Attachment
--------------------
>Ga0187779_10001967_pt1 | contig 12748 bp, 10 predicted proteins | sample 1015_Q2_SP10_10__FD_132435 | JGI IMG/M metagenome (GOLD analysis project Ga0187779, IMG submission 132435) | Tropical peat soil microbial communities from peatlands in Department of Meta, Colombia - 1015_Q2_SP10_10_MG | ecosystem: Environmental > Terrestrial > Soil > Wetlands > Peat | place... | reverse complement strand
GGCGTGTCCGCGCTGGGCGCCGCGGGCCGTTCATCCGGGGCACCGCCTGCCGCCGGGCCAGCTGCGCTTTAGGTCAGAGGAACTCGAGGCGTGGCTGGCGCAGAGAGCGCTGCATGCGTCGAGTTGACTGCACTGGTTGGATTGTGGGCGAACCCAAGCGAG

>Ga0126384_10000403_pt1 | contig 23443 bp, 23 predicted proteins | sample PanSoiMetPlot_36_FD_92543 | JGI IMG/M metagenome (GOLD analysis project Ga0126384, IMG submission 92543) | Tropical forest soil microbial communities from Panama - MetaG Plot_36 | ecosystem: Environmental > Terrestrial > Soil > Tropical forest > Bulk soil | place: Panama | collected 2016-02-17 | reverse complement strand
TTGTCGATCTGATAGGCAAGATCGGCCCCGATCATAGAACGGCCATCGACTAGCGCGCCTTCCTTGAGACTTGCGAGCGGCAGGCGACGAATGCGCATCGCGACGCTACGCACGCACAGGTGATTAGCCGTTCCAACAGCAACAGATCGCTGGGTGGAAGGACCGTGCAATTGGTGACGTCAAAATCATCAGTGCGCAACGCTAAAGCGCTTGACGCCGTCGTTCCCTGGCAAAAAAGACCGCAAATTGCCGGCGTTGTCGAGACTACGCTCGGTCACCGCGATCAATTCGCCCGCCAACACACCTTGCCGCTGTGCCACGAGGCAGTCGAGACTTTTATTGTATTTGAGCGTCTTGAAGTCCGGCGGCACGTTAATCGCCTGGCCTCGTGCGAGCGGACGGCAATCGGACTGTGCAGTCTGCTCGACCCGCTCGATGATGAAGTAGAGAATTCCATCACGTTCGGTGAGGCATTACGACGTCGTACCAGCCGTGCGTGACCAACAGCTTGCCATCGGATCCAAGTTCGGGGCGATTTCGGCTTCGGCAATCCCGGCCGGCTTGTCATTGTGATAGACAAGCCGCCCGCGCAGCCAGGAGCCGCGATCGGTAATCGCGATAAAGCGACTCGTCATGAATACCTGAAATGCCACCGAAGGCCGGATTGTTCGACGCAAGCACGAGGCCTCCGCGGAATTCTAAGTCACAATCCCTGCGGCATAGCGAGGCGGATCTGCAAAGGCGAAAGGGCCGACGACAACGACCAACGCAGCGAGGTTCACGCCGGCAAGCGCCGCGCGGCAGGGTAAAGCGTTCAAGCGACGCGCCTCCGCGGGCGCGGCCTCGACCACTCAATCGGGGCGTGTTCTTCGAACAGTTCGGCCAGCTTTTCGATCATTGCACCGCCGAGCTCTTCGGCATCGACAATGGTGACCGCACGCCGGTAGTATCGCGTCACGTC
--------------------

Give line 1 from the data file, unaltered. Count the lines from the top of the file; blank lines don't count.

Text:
>Ga0187779_10001967_pt1 | contig 12748 bp, 10 predicted proteins | sample 1015_Q2_SP10_10__FD_132435 | JGI IMG/M metagenome (GOLD analysis project Ga0187779, IMG submission 132435) | Tropical peat soil microbial communities from peatlands in Department of Meta, Colombia - 1015_Q2_SP10_10_MG | ecosystem: Environmental > Terrestrial > Soil > Wetlands > Peat | place... | reverse complement strand